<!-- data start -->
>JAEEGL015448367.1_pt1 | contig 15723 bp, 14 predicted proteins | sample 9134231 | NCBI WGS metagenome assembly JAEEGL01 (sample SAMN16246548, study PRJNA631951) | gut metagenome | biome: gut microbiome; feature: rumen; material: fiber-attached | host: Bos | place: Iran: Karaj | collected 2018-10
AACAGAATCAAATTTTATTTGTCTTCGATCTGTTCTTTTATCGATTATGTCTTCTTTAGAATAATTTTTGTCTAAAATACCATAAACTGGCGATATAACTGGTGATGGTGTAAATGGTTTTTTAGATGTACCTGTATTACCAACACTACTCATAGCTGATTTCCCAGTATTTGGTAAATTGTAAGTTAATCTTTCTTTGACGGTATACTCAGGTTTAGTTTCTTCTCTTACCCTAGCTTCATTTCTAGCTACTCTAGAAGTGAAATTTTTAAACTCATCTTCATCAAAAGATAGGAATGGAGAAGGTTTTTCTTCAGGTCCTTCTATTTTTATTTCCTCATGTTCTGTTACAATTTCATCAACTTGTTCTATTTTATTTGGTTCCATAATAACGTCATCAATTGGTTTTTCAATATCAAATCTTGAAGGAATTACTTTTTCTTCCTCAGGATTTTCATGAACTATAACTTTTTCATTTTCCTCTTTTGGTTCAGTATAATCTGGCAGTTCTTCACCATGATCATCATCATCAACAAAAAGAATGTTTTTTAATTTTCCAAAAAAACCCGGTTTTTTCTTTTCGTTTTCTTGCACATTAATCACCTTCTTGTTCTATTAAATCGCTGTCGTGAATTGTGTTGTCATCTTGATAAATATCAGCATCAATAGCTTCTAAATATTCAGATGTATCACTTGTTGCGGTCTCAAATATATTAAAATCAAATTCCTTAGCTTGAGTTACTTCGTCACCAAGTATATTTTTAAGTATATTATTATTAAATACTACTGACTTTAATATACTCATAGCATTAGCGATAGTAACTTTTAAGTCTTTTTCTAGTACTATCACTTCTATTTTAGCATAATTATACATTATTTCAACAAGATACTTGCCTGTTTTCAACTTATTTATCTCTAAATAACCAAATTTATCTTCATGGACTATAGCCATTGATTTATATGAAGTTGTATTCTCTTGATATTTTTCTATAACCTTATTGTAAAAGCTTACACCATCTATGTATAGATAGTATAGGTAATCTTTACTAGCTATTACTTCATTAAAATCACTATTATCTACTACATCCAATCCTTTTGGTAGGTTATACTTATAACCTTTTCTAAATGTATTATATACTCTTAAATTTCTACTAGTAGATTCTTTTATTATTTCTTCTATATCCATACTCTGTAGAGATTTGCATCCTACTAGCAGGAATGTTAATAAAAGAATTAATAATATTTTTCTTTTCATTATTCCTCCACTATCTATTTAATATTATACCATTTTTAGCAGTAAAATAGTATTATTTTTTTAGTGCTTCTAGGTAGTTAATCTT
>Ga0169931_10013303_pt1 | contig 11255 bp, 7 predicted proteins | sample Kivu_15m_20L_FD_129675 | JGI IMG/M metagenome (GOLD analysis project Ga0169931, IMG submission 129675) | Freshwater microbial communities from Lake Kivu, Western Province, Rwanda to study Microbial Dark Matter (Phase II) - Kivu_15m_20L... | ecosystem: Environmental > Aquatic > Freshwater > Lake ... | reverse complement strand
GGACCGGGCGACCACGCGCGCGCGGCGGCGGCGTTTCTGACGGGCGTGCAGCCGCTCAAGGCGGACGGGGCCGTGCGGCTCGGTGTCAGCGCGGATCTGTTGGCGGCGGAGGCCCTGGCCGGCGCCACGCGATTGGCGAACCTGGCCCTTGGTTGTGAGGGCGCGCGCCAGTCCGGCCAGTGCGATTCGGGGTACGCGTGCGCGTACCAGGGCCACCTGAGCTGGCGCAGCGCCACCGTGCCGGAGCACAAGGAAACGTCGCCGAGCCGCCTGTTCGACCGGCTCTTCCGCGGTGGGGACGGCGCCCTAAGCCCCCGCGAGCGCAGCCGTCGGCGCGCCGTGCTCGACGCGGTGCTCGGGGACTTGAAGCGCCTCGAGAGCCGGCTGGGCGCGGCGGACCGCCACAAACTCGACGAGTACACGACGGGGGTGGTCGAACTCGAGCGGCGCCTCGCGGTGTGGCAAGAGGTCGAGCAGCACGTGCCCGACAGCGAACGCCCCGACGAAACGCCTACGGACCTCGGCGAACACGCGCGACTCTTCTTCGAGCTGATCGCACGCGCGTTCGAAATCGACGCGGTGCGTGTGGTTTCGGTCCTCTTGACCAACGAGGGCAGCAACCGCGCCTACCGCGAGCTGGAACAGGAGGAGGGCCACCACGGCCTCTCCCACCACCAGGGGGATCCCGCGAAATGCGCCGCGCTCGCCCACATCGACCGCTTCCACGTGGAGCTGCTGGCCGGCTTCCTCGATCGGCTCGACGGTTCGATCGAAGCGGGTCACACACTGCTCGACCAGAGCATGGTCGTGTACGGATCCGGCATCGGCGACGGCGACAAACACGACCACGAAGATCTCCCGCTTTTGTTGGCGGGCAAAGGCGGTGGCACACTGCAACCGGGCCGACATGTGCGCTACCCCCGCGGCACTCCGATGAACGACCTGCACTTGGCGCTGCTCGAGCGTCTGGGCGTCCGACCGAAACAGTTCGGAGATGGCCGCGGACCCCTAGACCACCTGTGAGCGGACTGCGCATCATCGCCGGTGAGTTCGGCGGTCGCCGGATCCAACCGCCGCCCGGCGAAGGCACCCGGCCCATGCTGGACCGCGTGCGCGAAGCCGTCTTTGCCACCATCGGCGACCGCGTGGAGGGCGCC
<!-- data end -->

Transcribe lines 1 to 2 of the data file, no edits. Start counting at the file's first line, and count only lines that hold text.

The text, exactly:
>JAEEGL015448367.1_pt1 | contig 15723 bp, 14 predicted proteins | sample 9134231 | NCBI WGS metagenome assembly JAEEGL01 (sample SAMN16246548, study PRJNA631951) | gut metagenome | biome: gut microbiome; feature: rumen; material: fiber-attached | host: Bos | place: Iran: Karaj | collected 2018-10
AACAGAATCAAATTTTATTTGTCTTCGATCTGTTCTTTTATCGATTATGTCTTCTTTAGAATAATTTTTGTCTAAAATACCATAAACTGGCGATATAACTGGTGATGGTGTAAATGGTTTTTTAGATGTACCTGTATTACCAACACTACTCATAGCTGATTTCCCAGTATTTGGTAAATTGTAAGTTAATCTTTCTTTGACGGTATACTCAGGTTTAGTTTCTTCTCTTACCCTAGCTTCATTTCTAGCTACTCTAGAAGTGAAATTTTTAAACTCATCTTCATCAAAAGATAGGAATGGAGAAGGTTTTTCTTCAGGTCCTTCTATTTTTATTTCCTCATGTTCTGTTACAATTTCATCAACTTGTTCTATTTTATTTGGTTCCATAATAACGTCATCAATTGGTTTTTCAATATCAAATCTTGAAGGAATTACTTTTTCTTCCTCAGGATTTTCATGAACTATAACTTTTTCATTTTCCTCTTTTGGTTCAGTATAATCTGGCAGTTCTTCACCATGATCATCATCATCAACAAAAAGAATGTTTTTTAATTTTCCAAAAAAACCCGGTTTTTTCTTTTCGTTTTCTTGCACATTAATCACCTTCTTGTTCTATTAAATCGCTGTCGTGAATTGTGTTGTCATCTTGATAAATATCAGCATCAATAGCTTCTAAATATTCAGATGTATCACTTGTTGCGGTCTCAAATATATTAAAATCAAATTCCTTAGCTTGAGTTACTTCGTCACCAAGTATATTTTTAAGTATATTATTATTAAATACTACTGACTTTAATATACTCATAGCATTAGCGATAGTAACTTTTAAGTCTTTTTCTAGTACTATCACTTCTATTTTAGCATAATTATACATTATTTCAACAAGATACTTGCCTGTTTTCAACTTATTTATCTCTAAATAACCAAATTTATCTTCATGGACTATAGCCATTGATTTATATGAAGTTGTATTCTCTTGATATTTTTCTATAACCTTATTGTAAAAGCTTACACCATCTATGTATAGATAGTATAGGTAATCTTTACTAGCTATTACTTCATTAAAATCACTATTATCTACTACATCCAATCCTTTTGGTAGGTTATACTTATAACCTTTTCTAAATGTATTATATACTCTTAAATTTCTACTAGTAGATTCTTTTATTATTTCTTCTATATCCATACTCTGTAGAGATTTGCATCCTACTAGCAGGAATGTTAATAAAAGAATTAATAATATTTTTCTTTTCATTATTCCTCCACTATCTATTTAATATTATACCATTTTTAGCAGTAAAATAGTATTATTTTTTTAGTGCTTCTAGGTAGTTAATCTT